I think the one post I’ve made which has caused the most feedback and continues to draw in audiences is my post about two devices we were considering for school use back in April, namely the iPod Touch and the Archos 43.
So much has happened since I wrote that blog entry. First off, we didn’t go with either iPod Touch or Archos. Like I summed up at the time, the iPod had too many restrictions and the single-touch Archos made it too frustrating to use.
At that point, our ICT Coordinator stumbled across the Samsung Galaxy Tab. I say stumbled upon, because Apple pretty much had the high street sewn up. All credit to them (and it’s changing now admittedly), but if you want to buy a tablet on the high street, everyone wants to sell you an iPad. And why not, they’re great devices (personally I find them a little large and a bit heavy) but there’s no denying Apple created another product the world didn’t know it needed.
Samsung (who incidently make the iPad for Apple) have their own range of tablets, a 7″ wifi, a 7″ 3G and similar in the 10″ range. They’ve also started on their gen 2 tablets which are even more sleak, though not widely available yet.
We evaluated and then chose the Wi-Fi only, 7″, P1010 model. It runs Android Froyo, has 16Gb internal memory, front and rear cameras. It comes preloaded with ThinkFree Office (which allows creating and edit MS documents) along with a host of other apps (some good, some not worth it).
Size does matter
The main difference between the 7″ tablet and the smaller handheld we were looking at before is the size (obviously). When you’re using the tablet, it feels like it is for work. You can achieve a lot of the same stuff on the smaller devices, but they lack a feeling of productivity. With the Samsung, you feel like you’re using a work tool.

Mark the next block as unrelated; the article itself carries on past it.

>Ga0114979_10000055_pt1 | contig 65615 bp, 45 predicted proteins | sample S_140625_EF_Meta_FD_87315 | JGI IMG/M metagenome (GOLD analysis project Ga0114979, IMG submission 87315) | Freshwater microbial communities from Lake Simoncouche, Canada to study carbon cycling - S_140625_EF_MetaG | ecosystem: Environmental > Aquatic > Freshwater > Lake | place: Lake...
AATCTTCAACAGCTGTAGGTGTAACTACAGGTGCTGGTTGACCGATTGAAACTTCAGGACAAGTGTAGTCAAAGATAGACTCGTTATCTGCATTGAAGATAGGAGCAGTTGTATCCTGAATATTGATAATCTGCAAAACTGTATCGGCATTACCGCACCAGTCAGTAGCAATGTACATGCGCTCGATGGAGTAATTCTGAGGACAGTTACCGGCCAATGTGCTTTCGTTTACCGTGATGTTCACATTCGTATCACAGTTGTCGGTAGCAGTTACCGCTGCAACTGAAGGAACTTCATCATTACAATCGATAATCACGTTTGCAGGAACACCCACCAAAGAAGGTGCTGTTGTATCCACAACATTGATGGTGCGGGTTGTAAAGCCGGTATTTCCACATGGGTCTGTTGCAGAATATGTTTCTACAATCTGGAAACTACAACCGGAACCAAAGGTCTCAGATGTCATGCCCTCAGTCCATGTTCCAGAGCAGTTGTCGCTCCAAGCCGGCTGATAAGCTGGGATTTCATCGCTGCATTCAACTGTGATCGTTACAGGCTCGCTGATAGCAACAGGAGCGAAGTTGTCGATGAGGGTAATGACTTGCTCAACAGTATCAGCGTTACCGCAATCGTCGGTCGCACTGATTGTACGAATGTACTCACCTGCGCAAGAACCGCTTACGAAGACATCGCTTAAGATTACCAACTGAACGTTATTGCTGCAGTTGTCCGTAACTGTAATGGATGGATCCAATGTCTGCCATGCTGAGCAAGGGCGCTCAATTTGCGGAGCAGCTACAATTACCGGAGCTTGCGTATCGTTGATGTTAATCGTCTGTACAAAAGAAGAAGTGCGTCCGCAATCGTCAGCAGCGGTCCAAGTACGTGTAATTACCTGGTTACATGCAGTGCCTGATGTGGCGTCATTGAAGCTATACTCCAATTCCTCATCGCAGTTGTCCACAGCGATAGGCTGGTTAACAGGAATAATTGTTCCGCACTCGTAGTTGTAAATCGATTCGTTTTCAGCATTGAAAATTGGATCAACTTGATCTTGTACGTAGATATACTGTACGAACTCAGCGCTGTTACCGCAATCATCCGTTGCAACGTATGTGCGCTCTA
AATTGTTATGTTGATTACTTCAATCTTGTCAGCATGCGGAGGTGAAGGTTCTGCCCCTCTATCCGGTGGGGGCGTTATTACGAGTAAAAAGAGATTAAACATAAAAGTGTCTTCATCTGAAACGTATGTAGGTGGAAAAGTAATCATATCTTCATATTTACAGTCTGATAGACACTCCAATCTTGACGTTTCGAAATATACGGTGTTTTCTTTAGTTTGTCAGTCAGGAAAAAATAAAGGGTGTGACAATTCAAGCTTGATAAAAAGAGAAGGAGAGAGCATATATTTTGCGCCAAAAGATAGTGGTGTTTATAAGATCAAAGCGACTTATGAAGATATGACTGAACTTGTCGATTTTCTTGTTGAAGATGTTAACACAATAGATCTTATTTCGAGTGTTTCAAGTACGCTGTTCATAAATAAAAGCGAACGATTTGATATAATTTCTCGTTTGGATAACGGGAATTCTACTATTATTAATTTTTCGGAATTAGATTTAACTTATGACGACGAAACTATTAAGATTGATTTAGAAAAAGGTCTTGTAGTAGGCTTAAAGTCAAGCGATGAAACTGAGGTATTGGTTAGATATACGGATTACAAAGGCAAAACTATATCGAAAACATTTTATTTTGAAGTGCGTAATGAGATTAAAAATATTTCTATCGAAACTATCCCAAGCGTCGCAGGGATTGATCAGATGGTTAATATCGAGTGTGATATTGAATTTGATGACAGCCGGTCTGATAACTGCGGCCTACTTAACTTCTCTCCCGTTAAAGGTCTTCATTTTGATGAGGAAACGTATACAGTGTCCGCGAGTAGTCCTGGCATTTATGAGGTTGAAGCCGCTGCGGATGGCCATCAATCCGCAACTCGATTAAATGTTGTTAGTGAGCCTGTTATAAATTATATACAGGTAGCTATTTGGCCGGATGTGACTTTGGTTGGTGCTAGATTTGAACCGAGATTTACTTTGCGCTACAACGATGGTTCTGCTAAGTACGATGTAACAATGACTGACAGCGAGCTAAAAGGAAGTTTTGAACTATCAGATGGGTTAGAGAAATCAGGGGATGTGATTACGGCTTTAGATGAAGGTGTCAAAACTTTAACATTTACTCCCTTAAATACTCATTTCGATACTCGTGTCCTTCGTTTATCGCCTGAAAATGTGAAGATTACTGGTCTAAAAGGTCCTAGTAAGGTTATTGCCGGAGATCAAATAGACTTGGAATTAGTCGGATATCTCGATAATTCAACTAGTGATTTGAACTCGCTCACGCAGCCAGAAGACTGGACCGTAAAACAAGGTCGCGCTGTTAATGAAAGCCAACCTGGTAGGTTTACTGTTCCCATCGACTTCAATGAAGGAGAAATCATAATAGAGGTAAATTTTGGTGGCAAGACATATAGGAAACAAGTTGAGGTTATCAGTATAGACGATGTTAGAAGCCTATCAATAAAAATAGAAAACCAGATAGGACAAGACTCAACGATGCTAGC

We did look again at the iPad and iPod Touch, but the cost of the iPad is too prohibitive to seriously consider (those schools that have gone down the iPad route must have sacrificed something else from their budget). Ultimately we found iOS too restrictive/problematic in terms of file uploads, Flash (yes I know Adobe have pulled development) and for building our own apps as well as paying for other apps.
There are a couple of niggles. The battery gives you a day if you’re using it. Given the size of the device, I was surprised, but I suppose powering the much larger screen is the big difference. The native keyboard makes some truly irritating errors, but Steven Lin has kindly ported the Gingerbread keyboard. Neither of these are big issues, at least not compared to:
The tablet cannot charge from a computer’s USB while turned on! Wait…what? That’s like… the point of USB. We’ve got round this issue by buying these special cables. It took a couple of hours searching the internet to even find out what the problem was. It turns out to be a voltage issue. These cables contain a switch and resistor which gets round that.
Still, these are all niggles and while many would point out that you shouldn’t have to deal with niggles, life always proves otherwise.
We ordered the tablets about a month ago (with parental contributions) and they are due to arrive within the next two weeks. All the preparations have been done (fingers crossed). We have a comprehensive mobile version of our VLE, a really cool instruction booklet to be given out with the devices and we’ve put together a number of school-specific apps:
I do hope that we’ll make some of these available on the Android Market. They are all built in Adobe AIR, which has made the creation of Apps so much simpler. I think we will eventually move away from AIR, but for right now, it just works.
Have we chosen the right device? I think so. The size is right. The functionality is right. The price is right ~£300 (including insurance). I’ll admit my heart sank a little when Amazon announced the $199 Kindle Fire – but it’s not out in the UK yet. And not in the quantities we need. And can we even run our own apps on it? Maybe next year, if this year is successful.
The battle may have been won, but something tells me the war has just begun.